Considering how well the legacy of Jimi Hendrix has endured since his untimely death nearly forty-five years ago, it’s almost inconceivable that his story has taken this long to reach the silver screen. But writer-director John Ridley has done just that with “Jimi: All Is By My Side,” an enjoyably unorthodox biopic starring Andre Benjamin, best known as Andre 3000 of the influential hip hop duo, OutKast.
Now that we can stop fretting over whether a Hendrix biopic will ever be produced, let’s focus on the more pressing matter: is it any good?
Yes and no. As an aesthetically pleasing, highly stylized piece of filmmaking aiming to capture the spirit of its subject, “Jimi” is a bullseye. Ridley employs all the cinematic tools at his disposal – photography, editing, sound design, music – to peel back the iconic image on the poster and get to the heart of the man behind the myth. But as an overall film, “Jimi” is less rewarding, with a central character whose laid-back attitude creates a low-stakes storyline, and a second act that lags on account of its obsessive focus on Hendrix’s many girl problems. This Jimi Hendrix experience is best suited for fans of the artist, the musically inclined, or for those curious of how Andre Benjamin fares in the title role (he does just fine).
Operating on the premise that the time leading up to his fame would provide a more illuminating look into its subject than a traditional life-and-death biopic, Ridley’s film (“Jimi”) chronicles a year in the legend’s life leading up to his breakout American debut at the 1967’s Monterey Pop Festival.
The year: 1966. The place: New York City’s famous Cheetah Club. We meet Hendrix as he performs with Curtis Knight and the Squires, one of many R&B acts he played for in his journeyman days. Sitting in the audience is Linda Keith (Imogen Poots), the then-girlfriend of Rolling Stones guitarist Keith Richards, who instantly recognizes Hendrix’s potential. After encouraging the shy young artist to pursue a solo career instead of wasting his talents playing second fiddle to lesser musicians, she introduces him to Chas Chandler (Andrew Buckley) of The Animals, who at the time was leaving his band to pursue producing and talent management. Together, they travel to London to shape Jimi’s sound and recruit the band that would become The Jimi Hendrix Experience.
Upon arriving in London, Jimi is immediately inspired by the artist-friendly atmosphere that pervades the city– a far cry from America, where audiences were very rigid in their musical preferences and discouraged the blending of genres. Fully embracing the sex, drugs and rock ‘n’ roll credo of the time, Jimi experiments with all that the counter-culture has to offer, and in the process really comes into his own as a musician. As Hendrix pushes himself further and further into a new musical stratosphere, creating the sound that would become so influential to future generations, the film simultaneously charts his troubled history with women, particularly long-term girlfriend, Kathy Etchingham (Hayley Atwell).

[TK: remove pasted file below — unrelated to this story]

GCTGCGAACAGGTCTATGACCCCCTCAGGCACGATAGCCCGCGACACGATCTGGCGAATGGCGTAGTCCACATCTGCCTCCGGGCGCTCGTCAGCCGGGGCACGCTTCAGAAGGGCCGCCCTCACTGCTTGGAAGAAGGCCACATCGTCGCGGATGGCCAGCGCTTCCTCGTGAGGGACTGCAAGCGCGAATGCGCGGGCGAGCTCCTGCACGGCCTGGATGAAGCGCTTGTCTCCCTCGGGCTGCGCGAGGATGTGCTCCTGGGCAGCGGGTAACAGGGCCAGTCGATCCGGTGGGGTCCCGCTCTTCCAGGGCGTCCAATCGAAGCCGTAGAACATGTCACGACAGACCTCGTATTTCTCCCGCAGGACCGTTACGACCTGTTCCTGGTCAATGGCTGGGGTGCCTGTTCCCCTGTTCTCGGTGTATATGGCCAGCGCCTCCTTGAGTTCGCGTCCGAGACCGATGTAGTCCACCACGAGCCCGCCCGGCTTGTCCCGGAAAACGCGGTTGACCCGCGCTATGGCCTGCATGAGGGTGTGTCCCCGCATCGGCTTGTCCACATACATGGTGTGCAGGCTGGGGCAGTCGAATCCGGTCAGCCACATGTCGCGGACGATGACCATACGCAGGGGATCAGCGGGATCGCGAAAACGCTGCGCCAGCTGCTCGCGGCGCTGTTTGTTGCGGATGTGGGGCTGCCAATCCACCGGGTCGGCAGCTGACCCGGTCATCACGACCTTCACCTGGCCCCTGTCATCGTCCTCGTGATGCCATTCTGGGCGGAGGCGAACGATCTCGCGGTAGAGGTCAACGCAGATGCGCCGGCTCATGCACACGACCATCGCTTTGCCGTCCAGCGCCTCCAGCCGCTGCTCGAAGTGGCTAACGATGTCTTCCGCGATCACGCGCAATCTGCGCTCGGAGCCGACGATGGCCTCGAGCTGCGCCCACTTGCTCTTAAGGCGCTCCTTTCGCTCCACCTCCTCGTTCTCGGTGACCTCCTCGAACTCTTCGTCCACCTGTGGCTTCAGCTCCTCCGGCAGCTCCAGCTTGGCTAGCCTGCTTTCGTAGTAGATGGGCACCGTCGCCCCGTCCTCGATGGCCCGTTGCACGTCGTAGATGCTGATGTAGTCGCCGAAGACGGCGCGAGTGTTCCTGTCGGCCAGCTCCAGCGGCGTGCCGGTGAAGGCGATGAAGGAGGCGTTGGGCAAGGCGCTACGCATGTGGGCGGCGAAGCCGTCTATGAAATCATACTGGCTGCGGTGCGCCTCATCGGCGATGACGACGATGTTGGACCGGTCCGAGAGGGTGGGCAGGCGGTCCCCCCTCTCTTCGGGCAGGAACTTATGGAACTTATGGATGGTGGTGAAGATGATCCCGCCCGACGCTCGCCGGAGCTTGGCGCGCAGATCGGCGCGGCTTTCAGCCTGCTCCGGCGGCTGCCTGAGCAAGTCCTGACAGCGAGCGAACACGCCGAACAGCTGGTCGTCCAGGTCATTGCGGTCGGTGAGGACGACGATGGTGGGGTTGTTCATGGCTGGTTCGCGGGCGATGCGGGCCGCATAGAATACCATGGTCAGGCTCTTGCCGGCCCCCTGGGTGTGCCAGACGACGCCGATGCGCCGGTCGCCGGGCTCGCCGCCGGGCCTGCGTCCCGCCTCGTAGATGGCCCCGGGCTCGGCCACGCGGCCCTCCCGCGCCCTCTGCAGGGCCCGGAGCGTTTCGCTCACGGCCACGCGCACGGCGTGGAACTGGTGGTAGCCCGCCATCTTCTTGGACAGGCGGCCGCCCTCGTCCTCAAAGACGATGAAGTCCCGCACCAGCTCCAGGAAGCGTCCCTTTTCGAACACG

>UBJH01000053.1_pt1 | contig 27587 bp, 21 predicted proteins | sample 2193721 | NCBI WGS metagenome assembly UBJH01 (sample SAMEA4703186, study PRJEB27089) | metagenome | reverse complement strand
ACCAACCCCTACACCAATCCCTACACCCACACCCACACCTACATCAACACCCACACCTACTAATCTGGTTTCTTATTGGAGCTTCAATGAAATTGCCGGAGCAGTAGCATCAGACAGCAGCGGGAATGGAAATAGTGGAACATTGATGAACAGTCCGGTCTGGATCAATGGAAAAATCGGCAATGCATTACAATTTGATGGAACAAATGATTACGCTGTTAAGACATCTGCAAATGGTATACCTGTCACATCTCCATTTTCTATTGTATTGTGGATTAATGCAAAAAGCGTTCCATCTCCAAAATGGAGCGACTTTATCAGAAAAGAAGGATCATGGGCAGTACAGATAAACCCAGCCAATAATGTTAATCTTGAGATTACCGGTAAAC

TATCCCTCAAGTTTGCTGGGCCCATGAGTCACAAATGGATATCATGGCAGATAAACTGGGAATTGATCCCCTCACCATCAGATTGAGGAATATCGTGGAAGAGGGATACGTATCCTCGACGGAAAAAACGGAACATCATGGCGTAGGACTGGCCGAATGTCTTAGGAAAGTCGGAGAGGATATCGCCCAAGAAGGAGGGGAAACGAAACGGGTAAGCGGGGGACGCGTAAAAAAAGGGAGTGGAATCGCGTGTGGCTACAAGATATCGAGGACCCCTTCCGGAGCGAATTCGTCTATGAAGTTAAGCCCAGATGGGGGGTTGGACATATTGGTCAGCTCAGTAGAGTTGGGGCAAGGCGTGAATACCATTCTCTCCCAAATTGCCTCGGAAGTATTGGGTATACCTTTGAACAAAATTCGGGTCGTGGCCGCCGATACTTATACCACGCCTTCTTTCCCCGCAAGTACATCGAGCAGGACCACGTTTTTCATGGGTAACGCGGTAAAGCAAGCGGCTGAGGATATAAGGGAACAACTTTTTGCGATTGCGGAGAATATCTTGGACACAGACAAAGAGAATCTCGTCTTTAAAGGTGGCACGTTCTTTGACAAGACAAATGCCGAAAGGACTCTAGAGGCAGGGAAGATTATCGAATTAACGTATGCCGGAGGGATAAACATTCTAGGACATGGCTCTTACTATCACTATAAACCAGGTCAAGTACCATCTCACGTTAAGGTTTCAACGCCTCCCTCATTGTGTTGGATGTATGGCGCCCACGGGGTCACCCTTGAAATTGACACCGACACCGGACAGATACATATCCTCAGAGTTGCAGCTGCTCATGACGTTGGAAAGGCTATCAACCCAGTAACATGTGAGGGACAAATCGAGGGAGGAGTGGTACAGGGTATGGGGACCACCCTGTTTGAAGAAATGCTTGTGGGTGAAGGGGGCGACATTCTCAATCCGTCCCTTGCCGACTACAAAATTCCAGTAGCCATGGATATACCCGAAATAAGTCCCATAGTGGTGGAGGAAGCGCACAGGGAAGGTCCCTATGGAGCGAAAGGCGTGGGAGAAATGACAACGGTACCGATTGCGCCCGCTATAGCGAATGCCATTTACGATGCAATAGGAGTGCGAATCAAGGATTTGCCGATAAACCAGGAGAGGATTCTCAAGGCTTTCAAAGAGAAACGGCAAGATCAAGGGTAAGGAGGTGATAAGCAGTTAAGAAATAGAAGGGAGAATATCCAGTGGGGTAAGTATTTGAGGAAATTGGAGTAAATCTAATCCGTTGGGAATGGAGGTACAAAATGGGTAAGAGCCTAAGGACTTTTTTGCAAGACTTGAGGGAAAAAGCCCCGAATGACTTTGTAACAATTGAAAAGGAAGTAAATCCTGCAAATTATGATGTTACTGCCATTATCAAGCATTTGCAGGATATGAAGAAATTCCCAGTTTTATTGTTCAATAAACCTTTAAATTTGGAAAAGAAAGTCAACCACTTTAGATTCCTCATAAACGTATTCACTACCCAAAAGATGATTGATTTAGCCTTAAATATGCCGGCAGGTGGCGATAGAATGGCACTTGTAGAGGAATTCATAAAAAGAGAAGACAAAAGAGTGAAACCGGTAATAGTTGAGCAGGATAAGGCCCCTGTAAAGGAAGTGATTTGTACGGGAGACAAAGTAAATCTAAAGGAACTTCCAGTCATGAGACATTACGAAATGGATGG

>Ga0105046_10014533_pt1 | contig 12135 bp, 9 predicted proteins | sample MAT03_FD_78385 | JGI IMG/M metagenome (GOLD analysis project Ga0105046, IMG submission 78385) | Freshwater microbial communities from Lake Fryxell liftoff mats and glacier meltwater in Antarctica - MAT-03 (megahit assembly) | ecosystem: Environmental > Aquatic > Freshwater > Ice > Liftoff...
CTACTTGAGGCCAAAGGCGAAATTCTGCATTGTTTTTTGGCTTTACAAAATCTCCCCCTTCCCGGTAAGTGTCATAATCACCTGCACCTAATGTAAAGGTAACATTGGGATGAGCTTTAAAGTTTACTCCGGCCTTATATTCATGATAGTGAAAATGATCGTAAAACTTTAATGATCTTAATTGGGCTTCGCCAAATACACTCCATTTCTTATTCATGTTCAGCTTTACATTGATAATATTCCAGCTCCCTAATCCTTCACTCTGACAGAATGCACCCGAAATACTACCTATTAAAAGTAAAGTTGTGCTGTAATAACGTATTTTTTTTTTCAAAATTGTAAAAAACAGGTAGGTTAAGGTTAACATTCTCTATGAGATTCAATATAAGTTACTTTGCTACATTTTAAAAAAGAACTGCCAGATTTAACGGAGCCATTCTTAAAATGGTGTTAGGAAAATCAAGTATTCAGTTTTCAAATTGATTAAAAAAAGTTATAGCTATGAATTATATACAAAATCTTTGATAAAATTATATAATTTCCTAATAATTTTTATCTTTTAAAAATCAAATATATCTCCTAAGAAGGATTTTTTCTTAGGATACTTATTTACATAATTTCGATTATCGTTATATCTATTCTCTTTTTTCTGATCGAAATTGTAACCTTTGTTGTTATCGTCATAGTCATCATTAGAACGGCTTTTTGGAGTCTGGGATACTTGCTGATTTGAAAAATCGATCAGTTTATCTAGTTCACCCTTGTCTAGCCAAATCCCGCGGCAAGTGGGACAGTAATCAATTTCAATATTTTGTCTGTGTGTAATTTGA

Coming off the heels of his Academy Award winning screenplay for “12 Years A Slave,” writer-director John Ridley takes a cue from his iconic subject and employs a daring and experimental narrative style that is very ambitious for a directorial debut. Ridley creates a jolting, disorienting effect with his use of editing and silence, often fading to black or cutting the sound at unexpected moments in the story. This, along with the episodic screenplay, effectively provides a more impressionistic and intimate depiction of the subject by giving the viewer quick flashes of his life at this critical moment in his career. Rich in period detail, Ridley succeeds in evoking the 60’s milieu with his use of archival footage of the civil rights movement as well as performances of Hendrix’s musical influences.
Andre Benjamin certainly isn’t a dead ringer for Jimi Hendrix – he’s shorter and darker in skin tone than the icon – but he has his accent and mannerisms down pat; and when you add his musical talent to the mix, not to mention his hippy attire, it’s easy to drop your skepticism and let the performance take over. It takes a little getting used to, especially for those who are familiar with Benjamin’s work with OutKast, but before long the viewer fully accepts the actor in the role.
The film is at its best in the music-centric scenes that focus on the burgeoning artist’s transformation from shy backup guitarist to the prodigy we know him as today. This transformation is perfectly encapsulated in one standout scene, where Hendrix finally shakes his shyness during a performance and his stage presence emerges right before our eyes.
Although the soundtrack is top-notch, using many of the songs Hendrix covered during this stage in his career, conspicuously absent from the film are Hendrix’s most popular numbers – the result of either budgetary restrictions or the filmmaker being denied musical rights by the Hendrix estate.
By Lucas Mirabella
116 minutes; Rated R for language including sexual references, and some drug content.